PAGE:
With a forest as his playground, and elks, hedgehogs, eagles and insects his constant companions, it’s no surprise Piotr Trebicki was entranced by science from an early age.
‘I grew up in a small rural village in eastern Poland called Patrykozy. The village consisted of only 200 people and was surrounded by farms, forests and nature’, said Piotr, a Research Scientist with Agriculture Victoria.
‘Most of my childhood was spent helping my grandparents on their mixed cropping and livestock farm. I was fascinated by the insects and creatures on the farm, and by the environmental interactions and processes I discovered in the fields and forests around me.’
By the time he got to high school, Piotr knew he wanted a career in science and went on to study biological science. He coupled this with a teaching degree that allowed him to teach biology and chemistry at primary, secondary and high school levels.
Dr Piotr Trebicki
For his Master of Science, Piotr decided to do a research project on beneficial organisms, particularly carabid beetles in small forests surrounded by farmland.
‘For two years, I trapped and monitored insects to understand their role as a biological control agent – and the role of small forests scattered around farms, which is very typical across the landscape in my countryside.’
During university summer break each year, Piotr headed to the USA to work as a camp counsellor and lifeguard.
On one of those trips he met his future wife, an Australian girl from Melbourne.
‘After completing my Masters, I came to Australia to visit her – and I’ve stayed ever since!’
After stints as a lifeguard in Melbourne, a job on a flower farm in Monbulk, and various roles in IT and education, Piotr was awarded a PhD position through Queensland University of Technology and the Department of Primary Industries in Rutherglen in Victoria.
‘My PhD aimed to identify insect vectors of plant virus and was supervised by Dr Kevin Powell, who was in charge of the grape phylloxera lab. While in Rutherglen, I was fortunate enough to visit many vineyards, and learn a bit about the viticulture and wine making. We had a wine club and on weekends and after hours we looked after an old research vineyard, harvested the grapes and made wine.’
After completing his PhD, Piotr moved to the USA with his family for post doctorate studies at Michigan State University.
He returned to Australia in 2013 and began work as a research scientist at Agricultural Victoria in Horsham on insect vectors of plant diseases, mainly in grains and oilseeds.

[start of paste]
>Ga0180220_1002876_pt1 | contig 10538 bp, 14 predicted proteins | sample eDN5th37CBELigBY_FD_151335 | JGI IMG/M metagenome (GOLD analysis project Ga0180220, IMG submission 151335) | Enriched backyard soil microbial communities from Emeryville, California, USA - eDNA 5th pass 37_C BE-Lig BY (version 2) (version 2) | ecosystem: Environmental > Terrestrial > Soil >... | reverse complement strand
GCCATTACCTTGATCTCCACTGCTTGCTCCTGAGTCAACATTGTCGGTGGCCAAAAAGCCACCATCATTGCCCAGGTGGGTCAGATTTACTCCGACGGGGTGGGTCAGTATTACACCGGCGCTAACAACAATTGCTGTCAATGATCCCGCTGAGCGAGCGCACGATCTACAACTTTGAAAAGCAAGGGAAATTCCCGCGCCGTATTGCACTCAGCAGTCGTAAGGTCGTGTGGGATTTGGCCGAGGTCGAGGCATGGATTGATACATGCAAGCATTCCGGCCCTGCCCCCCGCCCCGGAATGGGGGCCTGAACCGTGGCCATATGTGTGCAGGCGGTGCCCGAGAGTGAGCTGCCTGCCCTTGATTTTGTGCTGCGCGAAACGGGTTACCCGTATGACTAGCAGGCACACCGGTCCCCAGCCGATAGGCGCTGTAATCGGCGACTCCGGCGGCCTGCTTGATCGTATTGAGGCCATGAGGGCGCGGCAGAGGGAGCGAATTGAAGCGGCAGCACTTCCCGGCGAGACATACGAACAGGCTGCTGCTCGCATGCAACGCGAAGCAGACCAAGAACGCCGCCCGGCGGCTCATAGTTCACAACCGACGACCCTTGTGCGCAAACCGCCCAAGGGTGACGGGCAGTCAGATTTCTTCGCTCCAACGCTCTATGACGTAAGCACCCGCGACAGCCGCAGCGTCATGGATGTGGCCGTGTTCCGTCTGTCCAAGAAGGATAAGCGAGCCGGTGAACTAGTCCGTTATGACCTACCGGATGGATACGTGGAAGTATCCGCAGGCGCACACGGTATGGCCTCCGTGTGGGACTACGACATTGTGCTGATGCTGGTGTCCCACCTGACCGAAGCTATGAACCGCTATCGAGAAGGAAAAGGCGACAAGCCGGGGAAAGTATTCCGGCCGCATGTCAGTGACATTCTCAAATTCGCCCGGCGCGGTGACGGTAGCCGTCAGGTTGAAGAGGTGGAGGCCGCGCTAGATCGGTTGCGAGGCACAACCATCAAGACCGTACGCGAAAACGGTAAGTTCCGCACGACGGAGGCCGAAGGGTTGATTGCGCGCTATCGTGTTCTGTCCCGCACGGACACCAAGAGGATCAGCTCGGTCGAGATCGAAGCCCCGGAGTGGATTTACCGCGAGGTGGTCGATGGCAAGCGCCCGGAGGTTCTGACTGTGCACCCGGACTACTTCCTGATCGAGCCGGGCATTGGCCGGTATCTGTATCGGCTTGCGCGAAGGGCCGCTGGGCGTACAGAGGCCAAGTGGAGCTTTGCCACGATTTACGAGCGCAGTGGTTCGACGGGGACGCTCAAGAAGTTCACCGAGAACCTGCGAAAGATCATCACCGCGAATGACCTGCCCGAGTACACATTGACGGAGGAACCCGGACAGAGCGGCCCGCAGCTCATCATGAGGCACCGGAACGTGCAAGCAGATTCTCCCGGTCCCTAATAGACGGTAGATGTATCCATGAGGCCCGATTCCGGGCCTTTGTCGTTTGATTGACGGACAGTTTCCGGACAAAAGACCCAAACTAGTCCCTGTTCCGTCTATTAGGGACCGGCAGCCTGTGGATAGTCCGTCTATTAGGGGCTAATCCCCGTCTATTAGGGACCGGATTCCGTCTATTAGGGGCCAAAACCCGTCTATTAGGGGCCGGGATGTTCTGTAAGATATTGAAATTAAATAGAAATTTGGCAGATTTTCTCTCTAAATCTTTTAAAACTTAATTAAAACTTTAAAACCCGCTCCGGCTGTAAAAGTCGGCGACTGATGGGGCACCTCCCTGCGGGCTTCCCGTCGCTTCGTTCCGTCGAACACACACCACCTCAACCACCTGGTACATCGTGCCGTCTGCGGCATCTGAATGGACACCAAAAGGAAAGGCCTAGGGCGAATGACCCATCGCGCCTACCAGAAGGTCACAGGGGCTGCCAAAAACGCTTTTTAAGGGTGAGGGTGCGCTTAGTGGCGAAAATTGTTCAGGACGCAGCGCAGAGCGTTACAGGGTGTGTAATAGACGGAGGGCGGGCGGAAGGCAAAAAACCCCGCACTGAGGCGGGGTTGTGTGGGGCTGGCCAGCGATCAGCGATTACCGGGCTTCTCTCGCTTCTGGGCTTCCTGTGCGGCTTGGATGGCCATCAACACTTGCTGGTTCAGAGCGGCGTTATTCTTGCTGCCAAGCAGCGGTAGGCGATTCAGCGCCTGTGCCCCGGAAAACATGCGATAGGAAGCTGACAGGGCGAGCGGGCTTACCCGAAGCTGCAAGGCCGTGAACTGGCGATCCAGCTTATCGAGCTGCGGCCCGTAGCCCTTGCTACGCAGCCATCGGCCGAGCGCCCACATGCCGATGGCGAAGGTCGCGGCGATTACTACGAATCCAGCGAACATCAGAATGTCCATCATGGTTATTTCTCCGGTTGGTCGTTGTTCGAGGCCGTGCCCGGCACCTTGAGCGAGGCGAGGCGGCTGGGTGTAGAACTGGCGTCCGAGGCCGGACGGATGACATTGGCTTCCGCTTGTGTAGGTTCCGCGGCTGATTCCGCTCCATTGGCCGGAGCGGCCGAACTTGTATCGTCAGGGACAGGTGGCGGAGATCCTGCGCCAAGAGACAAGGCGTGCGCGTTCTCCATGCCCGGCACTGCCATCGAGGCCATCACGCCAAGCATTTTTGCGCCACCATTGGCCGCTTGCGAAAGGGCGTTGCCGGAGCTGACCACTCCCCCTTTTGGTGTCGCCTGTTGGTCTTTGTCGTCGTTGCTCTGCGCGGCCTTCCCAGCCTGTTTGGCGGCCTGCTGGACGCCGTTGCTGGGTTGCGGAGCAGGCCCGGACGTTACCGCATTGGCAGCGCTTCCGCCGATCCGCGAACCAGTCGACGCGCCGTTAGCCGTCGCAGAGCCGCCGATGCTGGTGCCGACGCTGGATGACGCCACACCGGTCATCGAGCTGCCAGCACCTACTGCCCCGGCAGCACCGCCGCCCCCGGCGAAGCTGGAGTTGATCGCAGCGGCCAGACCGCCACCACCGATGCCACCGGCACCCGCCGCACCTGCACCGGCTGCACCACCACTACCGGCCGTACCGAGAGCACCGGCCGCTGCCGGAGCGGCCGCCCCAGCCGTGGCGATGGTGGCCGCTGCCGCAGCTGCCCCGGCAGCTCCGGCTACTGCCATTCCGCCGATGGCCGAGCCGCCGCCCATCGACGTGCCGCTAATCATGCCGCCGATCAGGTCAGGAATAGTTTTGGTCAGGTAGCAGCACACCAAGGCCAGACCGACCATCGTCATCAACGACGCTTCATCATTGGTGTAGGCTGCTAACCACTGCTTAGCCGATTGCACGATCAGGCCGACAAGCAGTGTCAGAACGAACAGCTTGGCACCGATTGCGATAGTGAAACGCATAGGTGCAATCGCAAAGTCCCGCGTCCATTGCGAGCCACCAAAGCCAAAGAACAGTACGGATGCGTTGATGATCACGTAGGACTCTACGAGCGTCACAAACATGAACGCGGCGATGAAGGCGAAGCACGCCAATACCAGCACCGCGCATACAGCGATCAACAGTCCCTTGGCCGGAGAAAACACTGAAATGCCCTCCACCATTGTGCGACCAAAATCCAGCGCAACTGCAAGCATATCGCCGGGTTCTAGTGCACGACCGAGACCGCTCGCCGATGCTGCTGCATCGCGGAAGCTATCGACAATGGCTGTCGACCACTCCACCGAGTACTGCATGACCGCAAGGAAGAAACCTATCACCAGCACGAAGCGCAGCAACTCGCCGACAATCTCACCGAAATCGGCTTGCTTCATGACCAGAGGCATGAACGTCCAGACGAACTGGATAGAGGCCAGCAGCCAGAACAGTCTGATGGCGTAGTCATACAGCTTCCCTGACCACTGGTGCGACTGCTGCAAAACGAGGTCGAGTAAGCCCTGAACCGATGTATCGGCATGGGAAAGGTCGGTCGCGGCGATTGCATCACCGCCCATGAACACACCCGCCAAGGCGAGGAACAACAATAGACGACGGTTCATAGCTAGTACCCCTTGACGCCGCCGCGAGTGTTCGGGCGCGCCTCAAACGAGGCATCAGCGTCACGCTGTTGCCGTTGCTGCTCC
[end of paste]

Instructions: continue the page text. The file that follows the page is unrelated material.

Now, in a multi-industry project supported by Wine Australia, the Department of Agriculture, Water and the Environment, Hort Innovation and the Victorian and New South Wales State Governments, Piotr is working on a new project to seek answers about the insect vectors that could spread Xylella if it arrived in Australia. Xylella is regarded as the number one biosecurity threat to Australia and the cost to the wine and grape sector alone has been estimated into the billions of dollars over a 50-year period.
‘The aim of the project is to prevent spread of the bacterium; and provide growers and the sector the tools and knowledge to effectively contain and treat the insect vectors if Xylella were to arrive in Australia,’ Piotr explained.
‘Once plants are infected with Xylella, eradication is extremely difficult; therefore prevention is the most effective approach. As it is transmitted by xylem feeding insects, we need to know which insect species are the vectors to effectively target.’
The project is a national and international collaboration, featuring leading scientists and industry representatives worldwide.
Piotr says he is inspired every day by the work he does.
‘I am very grateful that I can do a job that I believe is very important – and that I am very passionate about. I enjoy learning new things, and I find it inspirational to know that the outcome of my research can be used to improve or protect someone’s livelihood and sustain or improve yield and quality.’
‘I am also inspired by people that I work with, which motivates me even more.’